October 22, 2015

Daringly Different

This week, the Mangalore-based financial advisory firm, Colaco & Aranha, completed 30 years in business.  It is a firm that I greatly admire and respect.  By all accounts, it is a firm that offers exceptional investment advice and services, and has charted a path that has led to it being very different from most other advisory firms in the country.  In fact, it is different in many more ways than one may imagine.  Consider, for example, its website.  Reflecting the straight talk of the people behind the firm, after a two-line introduction to the firm, it states:

No further details are being given because we have a sufficiently large clientele and we are not looking for new clients. The sole purpose of this website is to make certain statutory and non-statutory disclosures to our existing clients and thereby comply with various securities laws in force from time to time.

We realise that there may be some visitors to this site who are not our clients. If such visitors want some basic knowledge about personal investment and finance, we are prepared to email it to them free of cost if they ask for it.

Or consider these words of Gerard Colaco, partner at the firm, on the subject of client relationships:

We do not hesitate to terminate business relationships with clients who do not share our investment philosophy.  In fact, we go to great lengths to ensure that such individuals do not become clients in the first place.   We believe that our clients should reflect the core values of our firm, not just its management and its employees.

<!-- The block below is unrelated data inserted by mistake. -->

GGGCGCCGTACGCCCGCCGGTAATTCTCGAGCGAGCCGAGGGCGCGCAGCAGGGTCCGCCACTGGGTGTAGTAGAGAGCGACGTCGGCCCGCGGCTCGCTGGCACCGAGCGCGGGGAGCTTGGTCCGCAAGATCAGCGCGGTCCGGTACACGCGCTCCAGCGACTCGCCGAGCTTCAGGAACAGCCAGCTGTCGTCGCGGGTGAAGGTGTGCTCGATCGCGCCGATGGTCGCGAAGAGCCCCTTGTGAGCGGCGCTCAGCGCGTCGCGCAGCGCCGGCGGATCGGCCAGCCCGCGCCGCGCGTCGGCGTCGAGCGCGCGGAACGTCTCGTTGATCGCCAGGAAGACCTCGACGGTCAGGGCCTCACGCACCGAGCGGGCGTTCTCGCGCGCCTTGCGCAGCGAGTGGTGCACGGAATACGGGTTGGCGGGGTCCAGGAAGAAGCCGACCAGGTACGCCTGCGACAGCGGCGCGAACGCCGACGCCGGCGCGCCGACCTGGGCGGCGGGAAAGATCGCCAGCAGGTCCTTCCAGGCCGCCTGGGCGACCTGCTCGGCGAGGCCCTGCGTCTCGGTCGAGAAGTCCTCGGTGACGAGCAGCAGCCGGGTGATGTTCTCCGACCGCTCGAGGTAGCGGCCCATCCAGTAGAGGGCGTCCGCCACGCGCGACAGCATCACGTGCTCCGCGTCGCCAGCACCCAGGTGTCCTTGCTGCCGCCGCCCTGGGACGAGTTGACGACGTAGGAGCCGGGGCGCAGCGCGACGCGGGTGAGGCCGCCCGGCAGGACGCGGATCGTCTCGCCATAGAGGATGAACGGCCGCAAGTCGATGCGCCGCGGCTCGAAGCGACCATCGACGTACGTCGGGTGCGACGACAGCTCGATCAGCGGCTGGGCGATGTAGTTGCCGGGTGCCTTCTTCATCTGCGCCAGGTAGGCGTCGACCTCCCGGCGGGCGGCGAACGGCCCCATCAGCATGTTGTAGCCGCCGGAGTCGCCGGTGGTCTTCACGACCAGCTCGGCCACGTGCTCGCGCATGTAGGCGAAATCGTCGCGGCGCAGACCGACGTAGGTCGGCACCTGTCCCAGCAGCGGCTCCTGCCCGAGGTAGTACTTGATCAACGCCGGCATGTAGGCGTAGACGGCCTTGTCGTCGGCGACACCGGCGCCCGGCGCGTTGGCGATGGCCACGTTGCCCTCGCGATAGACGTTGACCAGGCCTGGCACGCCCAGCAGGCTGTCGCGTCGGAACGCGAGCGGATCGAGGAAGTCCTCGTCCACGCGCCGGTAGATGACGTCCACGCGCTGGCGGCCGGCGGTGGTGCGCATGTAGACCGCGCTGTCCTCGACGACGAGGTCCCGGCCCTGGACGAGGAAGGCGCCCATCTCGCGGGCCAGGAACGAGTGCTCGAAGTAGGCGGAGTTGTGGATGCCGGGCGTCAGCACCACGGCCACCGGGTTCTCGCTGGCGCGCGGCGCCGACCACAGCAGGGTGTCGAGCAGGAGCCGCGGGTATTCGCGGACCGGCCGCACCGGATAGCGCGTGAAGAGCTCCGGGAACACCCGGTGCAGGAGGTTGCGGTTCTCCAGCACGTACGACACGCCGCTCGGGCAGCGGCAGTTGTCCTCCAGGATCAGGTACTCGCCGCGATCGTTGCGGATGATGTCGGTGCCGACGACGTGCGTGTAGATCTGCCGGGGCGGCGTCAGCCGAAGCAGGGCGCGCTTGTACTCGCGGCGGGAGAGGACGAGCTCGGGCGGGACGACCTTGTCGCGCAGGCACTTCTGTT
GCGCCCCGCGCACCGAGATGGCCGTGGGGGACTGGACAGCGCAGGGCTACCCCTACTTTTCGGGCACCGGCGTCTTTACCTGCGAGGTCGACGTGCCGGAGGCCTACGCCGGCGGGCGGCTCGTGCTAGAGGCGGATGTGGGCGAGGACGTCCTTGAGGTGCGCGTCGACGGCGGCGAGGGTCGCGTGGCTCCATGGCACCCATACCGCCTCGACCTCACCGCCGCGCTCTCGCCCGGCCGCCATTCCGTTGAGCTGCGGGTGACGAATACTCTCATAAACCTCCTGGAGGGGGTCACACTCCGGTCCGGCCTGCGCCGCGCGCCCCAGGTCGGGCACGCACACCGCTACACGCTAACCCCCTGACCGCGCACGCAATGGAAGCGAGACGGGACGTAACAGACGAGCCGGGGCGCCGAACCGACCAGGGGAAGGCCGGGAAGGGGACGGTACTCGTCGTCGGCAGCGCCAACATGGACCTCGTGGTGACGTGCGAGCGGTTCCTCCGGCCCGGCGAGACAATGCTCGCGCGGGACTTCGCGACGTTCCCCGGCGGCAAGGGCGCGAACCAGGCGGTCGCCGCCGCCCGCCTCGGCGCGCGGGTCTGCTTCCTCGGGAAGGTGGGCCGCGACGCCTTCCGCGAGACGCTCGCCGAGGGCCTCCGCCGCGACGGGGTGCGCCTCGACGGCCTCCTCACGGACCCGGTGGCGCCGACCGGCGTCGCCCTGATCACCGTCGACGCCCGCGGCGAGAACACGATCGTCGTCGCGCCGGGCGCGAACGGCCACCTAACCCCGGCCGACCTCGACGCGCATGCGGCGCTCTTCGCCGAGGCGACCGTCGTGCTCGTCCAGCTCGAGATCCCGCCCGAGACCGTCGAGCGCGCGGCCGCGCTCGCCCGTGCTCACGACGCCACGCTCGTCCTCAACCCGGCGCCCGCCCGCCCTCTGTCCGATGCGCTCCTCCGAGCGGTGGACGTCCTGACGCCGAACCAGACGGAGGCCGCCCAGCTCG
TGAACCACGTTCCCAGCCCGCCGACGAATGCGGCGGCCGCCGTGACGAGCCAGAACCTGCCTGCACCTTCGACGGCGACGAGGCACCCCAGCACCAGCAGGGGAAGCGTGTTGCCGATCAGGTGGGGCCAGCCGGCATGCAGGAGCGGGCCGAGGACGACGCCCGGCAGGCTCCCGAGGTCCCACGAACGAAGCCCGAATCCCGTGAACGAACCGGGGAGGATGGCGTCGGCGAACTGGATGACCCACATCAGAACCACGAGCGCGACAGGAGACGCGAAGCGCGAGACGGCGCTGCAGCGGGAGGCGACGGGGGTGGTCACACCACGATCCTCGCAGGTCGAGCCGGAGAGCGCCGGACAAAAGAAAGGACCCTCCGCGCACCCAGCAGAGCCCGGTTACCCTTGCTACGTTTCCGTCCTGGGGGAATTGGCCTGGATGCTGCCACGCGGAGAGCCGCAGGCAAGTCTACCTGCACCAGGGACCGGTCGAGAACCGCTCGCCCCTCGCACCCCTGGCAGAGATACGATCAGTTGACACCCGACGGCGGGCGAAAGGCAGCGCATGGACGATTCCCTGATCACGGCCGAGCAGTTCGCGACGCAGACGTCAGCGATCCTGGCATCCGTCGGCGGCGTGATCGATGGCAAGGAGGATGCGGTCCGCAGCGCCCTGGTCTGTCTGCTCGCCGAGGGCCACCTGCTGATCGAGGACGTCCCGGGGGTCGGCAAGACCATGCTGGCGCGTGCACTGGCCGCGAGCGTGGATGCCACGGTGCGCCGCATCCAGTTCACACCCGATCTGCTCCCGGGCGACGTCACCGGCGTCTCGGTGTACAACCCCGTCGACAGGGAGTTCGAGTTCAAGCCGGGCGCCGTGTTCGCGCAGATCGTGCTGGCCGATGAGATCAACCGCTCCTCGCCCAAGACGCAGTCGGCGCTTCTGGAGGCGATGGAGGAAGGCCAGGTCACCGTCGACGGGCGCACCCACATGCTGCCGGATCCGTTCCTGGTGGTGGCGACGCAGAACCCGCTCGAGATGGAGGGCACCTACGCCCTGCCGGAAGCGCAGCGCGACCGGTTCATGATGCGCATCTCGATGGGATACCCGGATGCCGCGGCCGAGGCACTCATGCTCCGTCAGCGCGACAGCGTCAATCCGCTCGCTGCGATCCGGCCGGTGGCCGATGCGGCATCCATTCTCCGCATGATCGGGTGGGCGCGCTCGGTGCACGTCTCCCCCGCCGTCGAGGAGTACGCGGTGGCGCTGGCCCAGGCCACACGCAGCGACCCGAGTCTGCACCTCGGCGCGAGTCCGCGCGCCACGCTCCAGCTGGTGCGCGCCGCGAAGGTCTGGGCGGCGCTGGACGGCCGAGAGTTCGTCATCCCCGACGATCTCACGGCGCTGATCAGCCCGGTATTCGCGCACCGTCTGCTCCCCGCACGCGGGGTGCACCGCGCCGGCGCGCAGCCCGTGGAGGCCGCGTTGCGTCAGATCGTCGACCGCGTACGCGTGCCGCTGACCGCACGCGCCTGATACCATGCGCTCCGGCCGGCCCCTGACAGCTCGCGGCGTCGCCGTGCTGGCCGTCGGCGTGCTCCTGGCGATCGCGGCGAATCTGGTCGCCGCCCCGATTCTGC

As part of introducing them to their philosophy, prospective clients have historically been given a reading list that incudes books authored by Benjamin Graham, Burton Malkiel, Charles Ellis, William Bernstein and John Bogle. 

It is rare to find an advisor in India who is even vaguely familiar with all of these names.  Mr. Colaco, on the other hand, is deeply conversant with nearly everything that these great minds have ever said.  Best of all, he has been extremely articulate and generous in sharing the wisdom that he has acquired.  A great example of that is a paper on equity investing, with particular reference to the Indian stock market, titled ‘A Guide to Equity Investment’.  Here is a link to the 2012 edition.

But it isn’t only investing: Mr. Colaco also has some clear insights to offer on what it means to be a professional.

  1. A professional must have an unswerving commitment to the highest level of ethics. Compared to this, everything else pales into insignificance.
  2. A professional must attempt to acquire the highest level of expertise in her field of endeavour. A high level of ethics would of course demand that a professional will be a seeker, gatherer and implementer of the best knowledge, insight and wisdom in her field of specialisation, in the interests of the individuals she serves.
  3. A professional must have a long-term commitment to quality practice.
  4. A professional must practise what she preaches.

Personally, I hope that Mr. Colaco and his firm continue to share their wisdom for many more years to come.

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